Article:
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Queen Scheherazade tells her stories to King Shahryar.
Arabian Nights redirects here. For other uses, see Arabian Nights (disambiguation)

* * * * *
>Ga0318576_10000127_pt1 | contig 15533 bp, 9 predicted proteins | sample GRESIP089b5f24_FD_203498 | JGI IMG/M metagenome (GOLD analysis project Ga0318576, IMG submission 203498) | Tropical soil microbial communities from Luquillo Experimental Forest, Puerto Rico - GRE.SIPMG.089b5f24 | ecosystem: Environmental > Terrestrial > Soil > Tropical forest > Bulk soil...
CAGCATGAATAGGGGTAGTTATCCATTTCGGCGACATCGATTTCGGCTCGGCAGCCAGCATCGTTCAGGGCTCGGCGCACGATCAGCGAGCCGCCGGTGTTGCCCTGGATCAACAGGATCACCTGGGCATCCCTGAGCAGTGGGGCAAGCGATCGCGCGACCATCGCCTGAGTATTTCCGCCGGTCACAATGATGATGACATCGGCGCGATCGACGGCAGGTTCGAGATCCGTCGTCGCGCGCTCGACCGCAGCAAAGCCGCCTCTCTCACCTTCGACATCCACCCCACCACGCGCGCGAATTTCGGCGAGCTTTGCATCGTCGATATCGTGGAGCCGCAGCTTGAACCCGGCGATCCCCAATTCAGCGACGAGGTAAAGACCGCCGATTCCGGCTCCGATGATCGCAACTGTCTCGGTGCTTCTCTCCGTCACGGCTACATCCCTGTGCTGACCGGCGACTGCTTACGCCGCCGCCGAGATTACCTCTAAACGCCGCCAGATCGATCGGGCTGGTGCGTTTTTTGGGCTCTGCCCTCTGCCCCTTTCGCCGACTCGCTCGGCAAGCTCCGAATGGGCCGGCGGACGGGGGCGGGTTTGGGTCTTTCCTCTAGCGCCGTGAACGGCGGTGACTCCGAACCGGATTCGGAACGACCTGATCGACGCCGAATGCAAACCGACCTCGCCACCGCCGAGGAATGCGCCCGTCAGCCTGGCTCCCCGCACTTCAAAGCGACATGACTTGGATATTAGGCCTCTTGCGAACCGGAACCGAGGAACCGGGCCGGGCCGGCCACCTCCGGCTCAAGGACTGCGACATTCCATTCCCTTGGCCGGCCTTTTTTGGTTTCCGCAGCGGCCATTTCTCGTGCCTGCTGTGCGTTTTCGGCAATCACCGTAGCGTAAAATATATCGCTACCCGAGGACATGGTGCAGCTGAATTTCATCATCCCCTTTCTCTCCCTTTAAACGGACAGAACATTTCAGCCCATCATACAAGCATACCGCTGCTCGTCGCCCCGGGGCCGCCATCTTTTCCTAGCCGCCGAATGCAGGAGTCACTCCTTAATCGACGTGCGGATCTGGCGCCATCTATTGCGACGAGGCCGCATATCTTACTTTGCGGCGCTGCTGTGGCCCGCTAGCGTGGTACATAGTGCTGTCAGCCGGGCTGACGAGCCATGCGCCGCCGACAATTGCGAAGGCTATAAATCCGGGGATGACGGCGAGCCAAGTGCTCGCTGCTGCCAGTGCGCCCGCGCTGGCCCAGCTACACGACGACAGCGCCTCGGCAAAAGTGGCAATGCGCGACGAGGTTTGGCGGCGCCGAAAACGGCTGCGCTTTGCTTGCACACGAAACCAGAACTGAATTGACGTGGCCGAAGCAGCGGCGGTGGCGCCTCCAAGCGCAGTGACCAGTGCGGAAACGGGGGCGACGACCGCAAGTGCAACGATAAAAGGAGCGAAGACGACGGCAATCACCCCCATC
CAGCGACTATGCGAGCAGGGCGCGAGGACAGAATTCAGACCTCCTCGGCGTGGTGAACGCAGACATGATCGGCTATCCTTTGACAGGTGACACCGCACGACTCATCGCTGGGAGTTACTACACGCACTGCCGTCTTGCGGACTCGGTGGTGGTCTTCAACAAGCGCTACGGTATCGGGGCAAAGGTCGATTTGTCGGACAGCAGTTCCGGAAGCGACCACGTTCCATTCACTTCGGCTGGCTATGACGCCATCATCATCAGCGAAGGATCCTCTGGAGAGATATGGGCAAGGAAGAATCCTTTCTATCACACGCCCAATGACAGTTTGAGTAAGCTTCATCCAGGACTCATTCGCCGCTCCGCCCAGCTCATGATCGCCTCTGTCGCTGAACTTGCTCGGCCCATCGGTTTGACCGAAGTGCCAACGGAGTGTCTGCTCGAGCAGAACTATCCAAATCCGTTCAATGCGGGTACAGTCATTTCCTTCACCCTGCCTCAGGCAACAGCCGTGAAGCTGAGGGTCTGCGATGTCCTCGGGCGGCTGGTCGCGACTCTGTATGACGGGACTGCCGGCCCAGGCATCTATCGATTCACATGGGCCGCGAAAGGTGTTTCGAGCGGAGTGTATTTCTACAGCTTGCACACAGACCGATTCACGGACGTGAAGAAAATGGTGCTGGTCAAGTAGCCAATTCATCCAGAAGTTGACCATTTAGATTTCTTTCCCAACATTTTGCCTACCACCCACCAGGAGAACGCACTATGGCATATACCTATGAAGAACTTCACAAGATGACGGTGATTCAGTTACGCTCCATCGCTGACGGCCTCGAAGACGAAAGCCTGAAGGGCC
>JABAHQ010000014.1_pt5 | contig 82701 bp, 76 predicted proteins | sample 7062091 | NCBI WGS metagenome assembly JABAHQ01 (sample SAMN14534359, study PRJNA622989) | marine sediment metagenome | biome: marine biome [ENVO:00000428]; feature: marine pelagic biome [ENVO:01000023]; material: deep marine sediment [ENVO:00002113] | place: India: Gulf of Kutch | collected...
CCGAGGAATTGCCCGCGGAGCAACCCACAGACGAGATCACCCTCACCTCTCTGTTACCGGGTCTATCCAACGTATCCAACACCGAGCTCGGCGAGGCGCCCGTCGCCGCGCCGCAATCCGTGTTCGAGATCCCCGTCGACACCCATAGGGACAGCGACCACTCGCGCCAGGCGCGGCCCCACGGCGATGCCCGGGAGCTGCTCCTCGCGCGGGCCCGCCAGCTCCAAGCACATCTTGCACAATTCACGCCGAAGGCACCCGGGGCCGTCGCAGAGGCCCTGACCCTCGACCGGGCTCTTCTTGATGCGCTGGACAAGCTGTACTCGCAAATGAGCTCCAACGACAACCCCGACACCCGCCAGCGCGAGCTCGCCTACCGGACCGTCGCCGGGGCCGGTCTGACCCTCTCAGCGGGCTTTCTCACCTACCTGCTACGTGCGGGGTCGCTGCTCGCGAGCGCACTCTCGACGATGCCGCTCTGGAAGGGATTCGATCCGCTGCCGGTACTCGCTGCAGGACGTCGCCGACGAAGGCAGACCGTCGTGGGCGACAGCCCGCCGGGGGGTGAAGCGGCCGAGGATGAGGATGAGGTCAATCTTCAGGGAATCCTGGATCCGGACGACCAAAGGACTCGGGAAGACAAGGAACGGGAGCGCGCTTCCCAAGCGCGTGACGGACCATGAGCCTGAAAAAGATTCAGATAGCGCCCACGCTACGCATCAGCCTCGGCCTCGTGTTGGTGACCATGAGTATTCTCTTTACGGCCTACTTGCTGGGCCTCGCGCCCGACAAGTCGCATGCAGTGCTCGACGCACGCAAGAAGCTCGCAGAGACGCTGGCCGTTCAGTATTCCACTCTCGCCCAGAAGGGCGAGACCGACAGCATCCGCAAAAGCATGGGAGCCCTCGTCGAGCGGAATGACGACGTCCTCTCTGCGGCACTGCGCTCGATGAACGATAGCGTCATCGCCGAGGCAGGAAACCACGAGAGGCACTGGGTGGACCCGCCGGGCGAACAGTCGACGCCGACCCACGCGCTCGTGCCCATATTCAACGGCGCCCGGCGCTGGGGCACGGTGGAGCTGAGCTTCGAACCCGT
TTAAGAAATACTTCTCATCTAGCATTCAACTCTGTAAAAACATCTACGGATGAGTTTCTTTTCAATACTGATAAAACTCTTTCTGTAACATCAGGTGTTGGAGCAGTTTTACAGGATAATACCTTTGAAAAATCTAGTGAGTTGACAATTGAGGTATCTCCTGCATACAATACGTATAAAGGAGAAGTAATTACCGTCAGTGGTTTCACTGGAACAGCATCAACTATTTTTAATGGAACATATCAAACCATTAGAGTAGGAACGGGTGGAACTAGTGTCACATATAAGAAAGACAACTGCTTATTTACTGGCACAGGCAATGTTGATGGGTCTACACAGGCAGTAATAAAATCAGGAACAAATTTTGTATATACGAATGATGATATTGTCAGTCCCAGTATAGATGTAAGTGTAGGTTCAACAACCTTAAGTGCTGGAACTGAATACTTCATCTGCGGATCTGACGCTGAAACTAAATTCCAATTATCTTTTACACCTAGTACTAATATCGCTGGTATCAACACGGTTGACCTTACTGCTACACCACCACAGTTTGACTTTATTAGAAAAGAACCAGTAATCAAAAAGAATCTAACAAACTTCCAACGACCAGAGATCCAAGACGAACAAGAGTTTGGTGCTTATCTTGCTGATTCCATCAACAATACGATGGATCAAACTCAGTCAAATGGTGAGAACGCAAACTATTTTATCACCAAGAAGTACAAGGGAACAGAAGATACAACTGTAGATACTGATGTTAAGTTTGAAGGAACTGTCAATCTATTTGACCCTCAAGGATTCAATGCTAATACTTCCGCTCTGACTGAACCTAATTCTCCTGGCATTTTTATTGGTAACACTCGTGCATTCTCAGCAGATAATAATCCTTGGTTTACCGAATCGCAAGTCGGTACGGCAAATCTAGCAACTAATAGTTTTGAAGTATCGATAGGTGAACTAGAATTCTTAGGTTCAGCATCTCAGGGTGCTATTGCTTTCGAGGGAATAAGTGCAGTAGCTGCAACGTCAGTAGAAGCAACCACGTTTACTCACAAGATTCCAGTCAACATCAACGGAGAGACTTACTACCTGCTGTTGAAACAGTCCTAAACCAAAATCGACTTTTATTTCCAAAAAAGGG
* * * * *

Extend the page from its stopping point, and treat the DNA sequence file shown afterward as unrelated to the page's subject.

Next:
The Book of One Thousand and One Nights (كتاب ألف ليلة و ليلة in Arabic or هزار و یک شب in Persian), also known as The book of a Thousand Nights and a Night, 1001 Arabian Nights, or simply the Arabian Nights, is a piece of medieval Middle-Eastern literature in the style of a frame tale. The nucleus of these stories is formed by an old Persian book called Haz The story starts with the Persian Shahryar, king of an unnamed island "between India and China" (in modern editions based on Arab transcripts he is king of India and China), being so shocked by his wife's infidelity that he kills her and, believing all women to be likewise unfaithful, gives his vizier an order to get him a new wife every night (in some versions, every third night). After spending one night with his bride, the king has her executed at dawn. This practice continues for some time, until the vizier's clever daughter Shahrazad (the name is perhaps better-known in English as "Scheherazade" or "Shahrastini", which is a Persian name) forms a plan and volunteers to become Shahrayar's next wife. Every night after their marriage, she spends hours telling him stories, each time stopping at dawn with a cliff-hanger, so the king will postpone the execution out of a desire to hear the rest of the tale. In the end, she has given birth to three sons, and the king has been convinced of her faithfulness and revoked his decree.